Paolo Conterno, Monforte d’Alba
This was my second visit to this estate and once again cautiously following the windy single track to this site through the snow which really tested the handling skills of our Fiat 500. This estate is deeply rooted in one MGA, that of Ginestra: for me one Barolo’s most fascinating Crus. Ginestra has its own personality, set apart from the others of Monforte d’Alba. Here, the wines are ethereal and delicate, partly down to the elevated altitude which summits at around 500 metres, although Conterno’s are on the main south facing ridge of Ginestra (historically known as Roddoli) just below 400 metres. Looking east through the windows of Conterno’s tasting room you can spy the great sites of Serralunga: Francia, Briccolina, Ornato and Falletto, merely separated by a narrow valley. Despite the proximity to Serralunga, the wines bear little resemblance to the wines found there. The soils here are from the formation of Diano Sandstones which you can clearly see in the cuttings along sides of the roads.
Giorgio Conterno made his first vintage at his family’s estate in 1990 and was born here, so he is as deeply rooted in this cru as his vines are. There are two 2013s which are available to taste: his Riva del Bric which shows the friendliness of the 2013 vintage. The fruit is dark and scented with polished tannins. This is one characteristic which is apparent in all the wines that we tasted of 2013 is that the tannins are very present, but their textures are fine and ripe. His next wine, simply labelled as Ginestra is made from selected parts of this site. The 2013 is a big impact wine, not in terms of super-concentration, but for its aromatics. If this were a Burgundy, and his wines are very Burgundian, this would be a Vosne Romanée. Dark fruits, with a wild, untamed character. The first word I wrote on my tasting note was ‘wow’. This is the kind of wine that you leave in your glass for twenty minutes and with each nosing you can find something else. Layers of complexity which suggest that this wine with have a long evolution. To back this up, Giorgio generously opened some bottles of 2009 & 2008 Ginestra Riserva which added to my impression of how slowly and elegantly the wines from here evolve, inching their way towards maturity.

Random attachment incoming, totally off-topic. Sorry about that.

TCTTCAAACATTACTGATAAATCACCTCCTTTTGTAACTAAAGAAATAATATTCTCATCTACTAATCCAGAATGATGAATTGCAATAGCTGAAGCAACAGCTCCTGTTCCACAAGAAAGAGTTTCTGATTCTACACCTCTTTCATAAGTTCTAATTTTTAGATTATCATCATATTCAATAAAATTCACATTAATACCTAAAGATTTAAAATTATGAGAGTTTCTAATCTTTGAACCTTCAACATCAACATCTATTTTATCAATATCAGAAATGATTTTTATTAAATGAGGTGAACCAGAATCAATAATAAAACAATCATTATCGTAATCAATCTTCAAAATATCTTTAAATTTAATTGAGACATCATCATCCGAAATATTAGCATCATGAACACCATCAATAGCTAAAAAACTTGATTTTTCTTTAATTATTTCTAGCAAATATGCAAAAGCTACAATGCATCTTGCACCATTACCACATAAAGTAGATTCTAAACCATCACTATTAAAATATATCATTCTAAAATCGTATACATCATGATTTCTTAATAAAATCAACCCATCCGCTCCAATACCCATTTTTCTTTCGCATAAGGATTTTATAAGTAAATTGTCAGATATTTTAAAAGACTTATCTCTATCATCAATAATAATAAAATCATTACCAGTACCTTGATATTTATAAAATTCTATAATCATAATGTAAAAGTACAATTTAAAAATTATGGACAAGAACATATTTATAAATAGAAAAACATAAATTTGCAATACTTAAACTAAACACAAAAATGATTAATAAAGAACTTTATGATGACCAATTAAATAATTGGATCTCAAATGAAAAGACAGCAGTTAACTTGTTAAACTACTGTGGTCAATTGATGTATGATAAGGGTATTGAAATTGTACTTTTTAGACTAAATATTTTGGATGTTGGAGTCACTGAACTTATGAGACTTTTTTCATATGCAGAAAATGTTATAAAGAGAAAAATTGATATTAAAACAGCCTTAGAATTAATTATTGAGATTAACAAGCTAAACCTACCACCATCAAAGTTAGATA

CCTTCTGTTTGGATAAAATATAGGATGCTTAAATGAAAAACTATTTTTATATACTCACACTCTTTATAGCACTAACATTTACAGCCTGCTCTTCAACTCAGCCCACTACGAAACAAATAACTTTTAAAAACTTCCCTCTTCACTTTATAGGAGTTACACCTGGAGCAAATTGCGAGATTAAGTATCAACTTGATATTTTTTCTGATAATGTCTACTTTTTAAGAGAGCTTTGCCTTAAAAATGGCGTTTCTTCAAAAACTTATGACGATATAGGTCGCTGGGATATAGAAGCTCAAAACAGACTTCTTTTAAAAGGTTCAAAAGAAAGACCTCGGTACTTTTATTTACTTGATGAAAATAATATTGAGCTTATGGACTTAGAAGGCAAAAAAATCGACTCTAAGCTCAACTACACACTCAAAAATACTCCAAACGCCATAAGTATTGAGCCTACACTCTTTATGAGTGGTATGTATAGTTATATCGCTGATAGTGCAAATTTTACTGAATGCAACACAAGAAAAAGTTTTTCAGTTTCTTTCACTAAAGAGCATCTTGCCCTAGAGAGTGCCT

Cavallotto, Castiglione Falletto
Cavallotto is another producer that is historically synonymous with one Cru, in this case, Bricco Boschis: which is a monopole of this producer, and has been made in this form by the Cavallotto family since 1948, making it perhaps the earliest version of a single-Cru Barolo in the modern era. Tradition weighs heavy at Cavallotto and you sense their pride in their ancient Slavonian oak barrels aged in a cellar below the vineyard of Bricco Boschis. This is a south-west facing site from where you can see the famed cru of Monprivato which is the next ridge to the south. Bricco Boschis makes a very concentrated version of Castiglione, and in fact quite different from its neighbours’ wines. There is no standard Barolo at Cavallotto, and in 2013 we have one wine to taste as their other site, Vignolo, will be released as a Riserva, in a further two years. Bricco Boschis 2013 was drawn from one of those aforementioned Slavonian casks and had a deep, almost impenetrable colour. The fruit is very black, with scents of liqueur cherries and forest floor. Always with Cavallotto there are the powerful tannins and with 2013 they are certainly there in abundance, but they are finely textured and ripe, and with enough acidity to ensure long ageing of this vintage.